Barry Strauss, the Bryce and Edith M. Bowmar Professor in Humanistic Studies in the Department of History at Cornell, is a military historian and classicist. Greece and Rome are his focus within the ancient world, and his main interests as a military historian are battle and strategy.
Barry has written acclaimed books on such subjects as Athens after the Peloponnesian War and on Spartacus. His books have been translated into ten languages. Three of his last four books have been named on best-books-of-the-year lists (by the Washington Post, Bloomberg, and Books and Culture).
Barry’s most recent book, Masters of Command: Alexander, Hannibal, Caesar and the Genius of Leadership (2012), won praise from Kirkus Reviews: "Strauss sharpens our image of three brilliant commanders and makes military history great fun." Kirkus called his The Spartacus War (2009) "graphic, adrenaline-pumping history." Other recent titles include The Trojan War: A New History (2006) and The Battle of Salamis (2004).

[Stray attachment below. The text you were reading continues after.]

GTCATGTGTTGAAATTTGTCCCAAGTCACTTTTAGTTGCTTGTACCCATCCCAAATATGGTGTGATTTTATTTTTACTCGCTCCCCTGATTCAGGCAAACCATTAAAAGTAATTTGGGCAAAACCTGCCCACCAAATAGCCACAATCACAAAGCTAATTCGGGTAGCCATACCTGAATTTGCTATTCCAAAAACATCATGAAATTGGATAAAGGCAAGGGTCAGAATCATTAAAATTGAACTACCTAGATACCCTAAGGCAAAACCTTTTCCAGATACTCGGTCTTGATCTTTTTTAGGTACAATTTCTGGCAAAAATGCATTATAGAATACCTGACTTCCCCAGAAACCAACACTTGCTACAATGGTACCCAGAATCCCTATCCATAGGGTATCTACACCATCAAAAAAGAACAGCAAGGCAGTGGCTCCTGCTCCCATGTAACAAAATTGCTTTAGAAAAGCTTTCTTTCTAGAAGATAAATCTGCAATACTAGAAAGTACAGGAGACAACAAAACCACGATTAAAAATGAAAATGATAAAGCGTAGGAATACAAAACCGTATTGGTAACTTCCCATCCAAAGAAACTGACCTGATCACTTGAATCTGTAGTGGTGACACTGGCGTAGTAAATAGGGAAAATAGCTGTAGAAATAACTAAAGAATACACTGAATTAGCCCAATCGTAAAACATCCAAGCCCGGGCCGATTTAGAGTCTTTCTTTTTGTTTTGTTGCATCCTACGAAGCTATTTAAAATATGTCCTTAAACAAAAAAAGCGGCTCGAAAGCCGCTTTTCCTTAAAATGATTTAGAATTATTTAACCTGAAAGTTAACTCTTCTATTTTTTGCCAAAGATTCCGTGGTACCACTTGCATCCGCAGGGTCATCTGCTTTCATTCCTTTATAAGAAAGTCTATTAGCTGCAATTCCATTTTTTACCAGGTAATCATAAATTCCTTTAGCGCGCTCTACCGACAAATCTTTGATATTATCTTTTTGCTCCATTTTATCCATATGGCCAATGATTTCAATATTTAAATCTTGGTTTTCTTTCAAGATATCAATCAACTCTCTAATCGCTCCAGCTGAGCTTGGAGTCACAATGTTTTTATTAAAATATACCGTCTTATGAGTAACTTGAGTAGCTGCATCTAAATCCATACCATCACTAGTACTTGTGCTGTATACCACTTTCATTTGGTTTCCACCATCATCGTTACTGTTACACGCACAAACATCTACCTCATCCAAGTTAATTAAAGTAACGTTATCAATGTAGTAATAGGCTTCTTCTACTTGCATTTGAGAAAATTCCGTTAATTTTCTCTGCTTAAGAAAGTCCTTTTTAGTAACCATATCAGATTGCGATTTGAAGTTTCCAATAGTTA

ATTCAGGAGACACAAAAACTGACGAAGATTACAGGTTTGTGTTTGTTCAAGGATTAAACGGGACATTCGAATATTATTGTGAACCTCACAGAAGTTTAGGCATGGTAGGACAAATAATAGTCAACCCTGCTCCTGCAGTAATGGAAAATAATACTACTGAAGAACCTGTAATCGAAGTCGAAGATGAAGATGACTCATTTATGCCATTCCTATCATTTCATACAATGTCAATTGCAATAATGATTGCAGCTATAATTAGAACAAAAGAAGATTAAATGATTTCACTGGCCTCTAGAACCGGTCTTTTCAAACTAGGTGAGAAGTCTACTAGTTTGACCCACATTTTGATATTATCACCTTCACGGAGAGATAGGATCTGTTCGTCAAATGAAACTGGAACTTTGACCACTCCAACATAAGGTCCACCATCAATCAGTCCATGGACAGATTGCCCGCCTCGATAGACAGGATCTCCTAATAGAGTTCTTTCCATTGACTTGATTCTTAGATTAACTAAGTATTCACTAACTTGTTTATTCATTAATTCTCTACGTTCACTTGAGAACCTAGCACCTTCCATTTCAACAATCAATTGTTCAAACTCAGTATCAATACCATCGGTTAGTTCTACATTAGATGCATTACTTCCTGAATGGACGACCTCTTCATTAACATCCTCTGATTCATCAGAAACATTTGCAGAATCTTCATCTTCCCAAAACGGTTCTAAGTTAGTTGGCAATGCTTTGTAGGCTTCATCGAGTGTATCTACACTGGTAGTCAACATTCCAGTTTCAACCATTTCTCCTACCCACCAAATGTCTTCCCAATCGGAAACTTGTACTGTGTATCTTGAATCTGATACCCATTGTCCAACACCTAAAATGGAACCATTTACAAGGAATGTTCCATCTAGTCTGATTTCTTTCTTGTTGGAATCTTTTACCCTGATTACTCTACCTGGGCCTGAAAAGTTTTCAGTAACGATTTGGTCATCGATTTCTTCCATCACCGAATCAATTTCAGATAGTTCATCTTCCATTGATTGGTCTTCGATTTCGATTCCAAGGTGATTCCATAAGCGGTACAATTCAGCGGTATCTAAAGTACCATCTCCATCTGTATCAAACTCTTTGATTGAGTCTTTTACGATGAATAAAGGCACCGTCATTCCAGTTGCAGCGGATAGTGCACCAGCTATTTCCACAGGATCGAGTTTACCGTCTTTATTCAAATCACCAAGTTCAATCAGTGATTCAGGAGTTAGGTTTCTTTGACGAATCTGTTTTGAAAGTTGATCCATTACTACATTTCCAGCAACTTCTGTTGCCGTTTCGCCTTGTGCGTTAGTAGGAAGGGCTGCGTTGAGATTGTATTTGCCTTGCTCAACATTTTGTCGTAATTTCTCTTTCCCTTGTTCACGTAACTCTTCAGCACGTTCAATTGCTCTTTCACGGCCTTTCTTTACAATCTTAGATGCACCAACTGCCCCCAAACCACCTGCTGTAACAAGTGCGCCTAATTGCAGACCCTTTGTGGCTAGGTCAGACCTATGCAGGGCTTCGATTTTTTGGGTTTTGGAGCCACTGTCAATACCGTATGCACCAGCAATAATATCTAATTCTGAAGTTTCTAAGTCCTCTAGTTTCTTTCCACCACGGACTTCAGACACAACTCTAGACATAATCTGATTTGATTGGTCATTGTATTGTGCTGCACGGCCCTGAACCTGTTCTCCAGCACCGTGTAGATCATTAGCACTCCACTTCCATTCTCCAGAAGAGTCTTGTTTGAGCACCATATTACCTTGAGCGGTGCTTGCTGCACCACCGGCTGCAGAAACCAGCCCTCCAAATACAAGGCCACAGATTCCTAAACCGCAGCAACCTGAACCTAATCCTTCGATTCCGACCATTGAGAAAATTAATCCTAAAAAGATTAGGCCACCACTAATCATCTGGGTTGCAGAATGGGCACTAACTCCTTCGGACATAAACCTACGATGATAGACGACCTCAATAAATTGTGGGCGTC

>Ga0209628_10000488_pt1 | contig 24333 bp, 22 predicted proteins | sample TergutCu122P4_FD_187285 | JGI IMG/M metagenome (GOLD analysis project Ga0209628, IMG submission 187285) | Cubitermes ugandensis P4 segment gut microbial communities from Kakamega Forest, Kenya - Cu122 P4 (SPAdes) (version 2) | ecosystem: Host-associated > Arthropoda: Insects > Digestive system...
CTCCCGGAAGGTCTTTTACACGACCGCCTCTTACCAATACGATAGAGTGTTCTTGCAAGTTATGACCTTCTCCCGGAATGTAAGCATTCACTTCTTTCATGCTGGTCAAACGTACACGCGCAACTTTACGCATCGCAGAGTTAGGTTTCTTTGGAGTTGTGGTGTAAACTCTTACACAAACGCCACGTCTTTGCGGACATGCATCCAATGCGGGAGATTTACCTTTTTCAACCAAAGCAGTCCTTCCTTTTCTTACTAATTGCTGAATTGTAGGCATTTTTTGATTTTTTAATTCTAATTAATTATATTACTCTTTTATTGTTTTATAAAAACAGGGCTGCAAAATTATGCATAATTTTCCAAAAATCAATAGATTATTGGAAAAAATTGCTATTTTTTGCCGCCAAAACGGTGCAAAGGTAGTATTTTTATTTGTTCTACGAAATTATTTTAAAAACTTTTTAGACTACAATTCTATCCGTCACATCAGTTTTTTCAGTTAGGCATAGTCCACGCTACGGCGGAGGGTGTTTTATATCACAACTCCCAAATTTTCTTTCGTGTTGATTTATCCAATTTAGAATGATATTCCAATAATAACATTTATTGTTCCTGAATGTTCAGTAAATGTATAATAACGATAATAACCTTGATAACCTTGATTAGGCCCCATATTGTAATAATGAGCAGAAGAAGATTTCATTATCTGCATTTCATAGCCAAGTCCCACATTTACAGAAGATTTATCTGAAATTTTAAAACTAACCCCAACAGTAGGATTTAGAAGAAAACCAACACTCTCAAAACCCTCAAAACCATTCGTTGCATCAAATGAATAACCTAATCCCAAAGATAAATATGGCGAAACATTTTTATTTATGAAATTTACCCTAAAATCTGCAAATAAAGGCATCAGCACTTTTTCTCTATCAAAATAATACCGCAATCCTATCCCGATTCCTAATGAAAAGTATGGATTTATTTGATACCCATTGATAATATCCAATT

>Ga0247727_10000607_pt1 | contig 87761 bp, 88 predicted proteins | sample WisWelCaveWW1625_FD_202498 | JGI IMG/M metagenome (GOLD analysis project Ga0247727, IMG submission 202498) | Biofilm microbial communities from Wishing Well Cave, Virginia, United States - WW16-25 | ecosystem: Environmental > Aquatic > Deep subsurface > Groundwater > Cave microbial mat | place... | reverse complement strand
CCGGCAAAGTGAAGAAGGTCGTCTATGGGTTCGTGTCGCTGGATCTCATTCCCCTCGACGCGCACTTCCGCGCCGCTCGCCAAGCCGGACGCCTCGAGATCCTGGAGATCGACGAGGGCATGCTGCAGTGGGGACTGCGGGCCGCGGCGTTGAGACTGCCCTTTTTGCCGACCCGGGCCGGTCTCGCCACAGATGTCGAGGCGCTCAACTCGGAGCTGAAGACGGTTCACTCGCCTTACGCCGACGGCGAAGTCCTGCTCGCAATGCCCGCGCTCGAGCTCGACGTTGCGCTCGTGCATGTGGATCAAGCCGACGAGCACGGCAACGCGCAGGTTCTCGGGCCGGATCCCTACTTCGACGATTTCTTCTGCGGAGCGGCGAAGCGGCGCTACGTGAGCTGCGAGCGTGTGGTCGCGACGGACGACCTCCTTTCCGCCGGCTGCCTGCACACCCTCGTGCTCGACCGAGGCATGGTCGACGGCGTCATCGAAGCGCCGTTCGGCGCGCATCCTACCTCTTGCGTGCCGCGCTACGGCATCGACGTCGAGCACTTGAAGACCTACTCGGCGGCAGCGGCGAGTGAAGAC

Educated in history at Cornell (BA ’74) and Yale (PhD ’79), Barry studied archaeology at the American School at Athens as a Heinrich Schliemann Fellow (1978-79). He has received fellowships from the National Endowment for the Humanities, the German Academic Exchange Service, the Korea Foundation, and the American Academy in Rome. In recognition of his scholarship, he was named an honorary citizen of Salamis, Greece. He is currently writing a book on the death of Caesar that focuses on the third assassin, the one overlooked by Shakespeare.